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Modi’s “liberalised and accelerated” vaccination drive is neither of those things

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REUTERS/Anindito Mukherjee
"Transparent, liberalised and accelerated."
  • Itika Sharma Punit
By Itika Sharma Punit

Co-editor, Quartz India

Published Last updated on

Indians are “dropping dead like flies” and the one thing that the government had promised—perhaps the only thing that can save the country right now—has proven to be nothing more than a farce.

On April 19, around two weeks after the disastrous second wave of Covid-19 picked up pace in India, the Narendra Modi government calmed many nerves by announcing a “transparent, liberalised and accelerated” phase 3 of its vaccination drive that would make all Indian adults eligible to get the jab.

Over the last 10 days, even as the number of new cases rose sharply—at over 379,000 on April 28—and thousands of Indians lost their lives as they ran from pillar to post in search of medicines and doctors, there was a ray of hope that come April 28, the registration for phase 3 will open, and the crisis will be brought under control.

Turns out, it was just the government dangling carrots in front of the hopeful.

As millions of Indians flocked to the government’s Co-WIN website on April 28 with hopes to schedule their vaccination appointments, most were expecting technical glitches (which did happen) or difficulty in finding slots due to the rush. But they were in for a much bigger shock: What the government has opened up for all adults is just the registration for Co-WIN, a website for registering vaccine beneficiaries and scheduling appointments.

All that this registration means is that many Indian adults—8 million as per the government—have now shared their data with one more government website. In terms of getting vaccinated, everyone is right where they were a day ago.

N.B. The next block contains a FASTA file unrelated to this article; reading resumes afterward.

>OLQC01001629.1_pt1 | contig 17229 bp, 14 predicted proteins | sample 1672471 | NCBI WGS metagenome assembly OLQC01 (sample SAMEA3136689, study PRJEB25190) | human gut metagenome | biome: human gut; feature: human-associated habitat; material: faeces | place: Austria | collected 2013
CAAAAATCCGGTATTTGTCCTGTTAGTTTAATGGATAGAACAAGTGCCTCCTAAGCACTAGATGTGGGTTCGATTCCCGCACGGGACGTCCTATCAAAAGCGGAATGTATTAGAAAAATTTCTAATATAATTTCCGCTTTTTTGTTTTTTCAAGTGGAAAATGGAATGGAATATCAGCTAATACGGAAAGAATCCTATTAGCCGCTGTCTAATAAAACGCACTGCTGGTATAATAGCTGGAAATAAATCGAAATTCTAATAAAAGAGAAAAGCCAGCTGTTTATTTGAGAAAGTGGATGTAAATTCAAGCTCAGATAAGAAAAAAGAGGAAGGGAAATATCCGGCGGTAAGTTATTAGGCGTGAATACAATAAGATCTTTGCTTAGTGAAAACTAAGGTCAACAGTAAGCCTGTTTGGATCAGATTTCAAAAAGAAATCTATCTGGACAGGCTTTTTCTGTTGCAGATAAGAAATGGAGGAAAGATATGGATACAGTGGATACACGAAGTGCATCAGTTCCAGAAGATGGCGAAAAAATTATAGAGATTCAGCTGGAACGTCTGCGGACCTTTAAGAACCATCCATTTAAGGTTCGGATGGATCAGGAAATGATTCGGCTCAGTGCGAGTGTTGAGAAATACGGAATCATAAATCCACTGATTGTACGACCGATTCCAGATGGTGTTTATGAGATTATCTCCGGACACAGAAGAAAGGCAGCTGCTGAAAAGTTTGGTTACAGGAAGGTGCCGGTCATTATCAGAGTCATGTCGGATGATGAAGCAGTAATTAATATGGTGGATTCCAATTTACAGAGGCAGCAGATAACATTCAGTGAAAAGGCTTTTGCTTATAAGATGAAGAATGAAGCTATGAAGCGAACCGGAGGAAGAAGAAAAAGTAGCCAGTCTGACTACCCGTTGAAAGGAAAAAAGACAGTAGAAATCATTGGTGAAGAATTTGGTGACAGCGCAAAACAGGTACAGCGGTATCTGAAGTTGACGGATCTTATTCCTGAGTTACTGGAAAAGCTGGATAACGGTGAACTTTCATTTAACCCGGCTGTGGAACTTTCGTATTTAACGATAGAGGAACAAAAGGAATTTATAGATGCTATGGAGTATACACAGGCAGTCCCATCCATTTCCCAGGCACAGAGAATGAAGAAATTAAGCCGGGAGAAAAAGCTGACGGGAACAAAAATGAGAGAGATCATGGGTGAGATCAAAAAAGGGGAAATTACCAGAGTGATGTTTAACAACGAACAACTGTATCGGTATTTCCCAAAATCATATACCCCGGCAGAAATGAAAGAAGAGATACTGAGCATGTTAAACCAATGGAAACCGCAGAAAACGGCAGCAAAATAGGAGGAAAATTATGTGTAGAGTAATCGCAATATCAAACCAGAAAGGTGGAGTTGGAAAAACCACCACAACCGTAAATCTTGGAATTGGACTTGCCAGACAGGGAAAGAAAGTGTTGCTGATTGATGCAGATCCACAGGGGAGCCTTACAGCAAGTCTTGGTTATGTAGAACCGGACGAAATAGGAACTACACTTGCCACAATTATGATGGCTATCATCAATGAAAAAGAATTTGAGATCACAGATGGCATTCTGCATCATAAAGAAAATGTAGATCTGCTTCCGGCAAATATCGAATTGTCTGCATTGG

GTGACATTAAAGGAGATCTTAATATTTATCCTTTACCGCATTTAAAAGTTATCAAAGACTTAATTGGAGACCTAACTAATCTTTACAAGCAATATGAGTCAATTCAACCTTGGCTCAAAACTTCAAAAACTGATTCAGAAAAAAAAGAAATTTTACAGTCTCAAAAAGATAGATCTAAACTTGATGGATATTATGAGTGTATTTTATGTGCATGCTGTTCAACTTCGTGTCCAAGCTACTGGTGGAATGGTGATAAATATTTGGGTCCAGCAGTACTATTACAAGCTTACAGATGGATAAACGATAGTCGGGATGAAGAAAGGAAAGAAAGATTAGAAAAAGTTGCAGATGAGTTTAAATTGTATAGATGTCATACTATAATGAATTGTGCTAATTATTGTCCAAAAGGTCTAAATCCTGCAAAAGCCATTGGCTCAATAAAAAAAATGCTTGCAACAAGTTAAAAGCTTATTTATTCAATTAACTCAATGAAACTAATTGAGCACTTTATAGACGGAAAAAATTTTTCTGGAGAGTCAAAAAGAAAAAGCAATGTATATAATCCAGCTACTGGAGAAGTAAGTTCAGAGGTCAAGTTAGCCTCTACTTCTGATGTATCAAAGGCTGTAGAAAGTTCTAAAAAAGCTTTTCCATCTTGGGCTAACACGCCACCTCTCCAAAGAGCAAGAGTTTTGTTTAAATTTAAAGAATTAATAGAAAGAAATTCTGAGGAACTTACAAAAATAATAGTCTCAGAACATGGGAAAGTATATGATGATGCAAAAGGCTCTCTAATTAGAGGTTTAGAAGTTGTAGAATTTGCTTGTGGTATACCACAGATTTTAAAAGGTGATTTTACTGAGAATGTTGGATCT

The slots to get a dose will open only once state governments procure vaccines. And given the acute shortage of doses, that could take days, weeks, or even months.

While experts had speculated that this might be the case, the public at large was left baffled. After all, the Indian health minister in his announcement on April 19 thanked Modi so profusely, it seemed obvious that the prime minister would be responsible for arranging vaccines for the entire country.

“Modi fooled you again today,” a politician joked. Many others took to Twitter to express their astonishment.

When will I get a vaccine?

Until more vaccine makers start selling to India, getting the jab will be out of reach for most Indians, even if they’re eligible as per the Modi government.

As of now, only two vaccines are available in the country: Covishield, the AstraZeneca vaccine manufactured in India by the Serum Institute of India (SII), and Bharat Biotech’s Covaxin that has been developed in collaboration with the Indian Council for Medical Research.

SII has been running behind on delivery schedules for a while now. On April 8, AstraZeneca even sent a legal notice to SII for delays in deliveries.

This shortfall exists despite the fact that India’s vaccination drive has so far been pretty sluggish. The country has to date fully vaccinated only about 25 million people, which is less than 10% of the 300 million it aims to inoculate by August. The pace of vaccination in India has dropped drastically from 3.5 million doses a day in March to around 2.5 million now, likely due to shortages in supply.

The new phase will add another layer of complexity that could delay vaccinations further.

With the new rules introduced only about 10 days ago, many state governments have promised to procure vaccines for their citizens, but there are not many who have said anything about placing orders with SII or Bharat Biotech.

It will be a tough battle between the states as vaccine makers are allowed to sell only up to 50% of their supply to state governments while they have to sell half of their output to the Modi government. States will also need to spend more as SII will be selling to them at Rs300 ($4) a shot, double of the Rs150 is charging to the centre.

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